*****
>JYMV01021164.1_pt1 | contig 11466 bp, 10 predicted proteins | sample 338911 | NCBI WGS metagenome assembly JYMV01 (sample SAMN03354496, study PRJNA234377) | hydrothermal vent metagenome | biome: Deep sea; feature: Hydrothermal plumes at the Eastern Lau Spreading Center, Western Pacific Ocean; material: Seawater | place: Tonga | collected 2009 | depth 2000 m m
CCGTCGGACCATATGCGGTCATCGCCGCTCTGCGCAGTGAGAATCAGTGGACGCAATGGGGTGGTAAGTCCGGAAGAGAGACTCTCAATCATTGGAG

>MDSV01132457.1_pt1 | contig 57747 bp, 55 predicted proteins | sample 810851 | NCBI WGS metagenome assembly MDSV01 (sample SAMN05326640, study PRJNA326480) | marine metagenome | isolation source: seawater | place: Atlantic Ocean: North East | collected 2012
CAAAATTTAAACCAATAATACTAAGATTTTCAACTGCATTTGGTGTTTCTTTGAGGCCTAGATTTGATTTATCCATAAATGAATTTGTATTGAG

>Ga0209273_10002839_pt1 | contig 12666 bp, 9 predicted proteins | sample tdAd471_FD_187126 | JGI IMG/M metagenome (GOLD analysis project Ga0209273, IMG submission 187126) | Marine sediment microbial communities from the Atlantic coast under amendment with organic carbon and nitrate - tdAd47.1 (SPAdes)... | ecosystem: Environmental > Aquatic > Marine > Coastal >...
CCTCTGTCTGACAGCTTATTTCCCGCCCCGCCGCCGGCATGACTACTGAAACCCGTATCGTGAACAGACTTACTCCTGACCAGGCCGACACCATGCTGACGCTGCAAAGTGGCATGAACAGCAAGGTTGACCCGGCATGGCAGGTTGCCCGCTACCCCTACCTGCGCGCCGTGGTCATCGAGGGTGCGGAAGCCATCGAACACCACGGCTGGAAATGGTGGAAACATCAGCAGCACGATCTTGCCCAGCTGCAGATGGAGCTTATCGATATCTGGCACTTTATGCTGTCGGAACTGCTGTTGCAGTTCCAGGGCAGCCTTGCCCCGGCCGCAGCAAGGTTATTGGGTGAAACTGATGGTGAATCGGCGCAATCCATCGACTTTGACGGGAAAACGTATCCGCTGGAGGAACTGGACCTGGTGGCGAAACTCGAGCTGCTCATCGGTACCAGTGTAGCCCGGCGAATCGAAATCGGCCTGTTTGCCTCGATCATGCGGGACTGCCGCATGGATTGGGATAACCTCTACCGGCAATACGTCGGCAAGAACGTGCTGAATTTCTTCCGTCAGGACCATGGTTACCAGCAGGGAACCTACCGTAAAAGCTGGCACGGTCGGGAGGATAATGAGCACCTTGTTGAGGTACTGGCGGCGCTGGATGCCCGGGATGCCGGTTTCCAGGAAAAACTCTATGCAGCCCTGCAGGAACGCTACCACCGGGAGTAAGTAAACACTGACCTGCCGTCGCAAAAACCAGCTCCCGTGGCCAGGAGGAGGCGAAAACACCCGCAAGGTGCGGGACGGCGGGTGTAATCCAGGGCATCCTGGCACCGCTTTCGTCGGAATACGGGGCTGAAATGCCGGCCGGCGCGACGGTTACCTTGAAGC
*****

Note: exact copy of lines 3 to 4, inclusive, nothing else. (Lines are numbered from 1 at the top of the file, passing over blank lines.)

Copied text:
>MDSV01132457.1_pt1 | contig 57747 bp, 55 predicted proteins | sample 810851 | NCBI WGS metagenome assembly MDSV01 (sample SAMN05326640, study PRJNA326480) | marine metagenome | isolation source: seawater | place: Atlantic Ocean: North East | collected 2012
CAAAATTTAAACCAATAATACTAAGATTTTCAACTGCATTTGGTGTTTCTTTGAGGCCTAGATTTGATTTATCCATAAATGAATTTGTATTGAG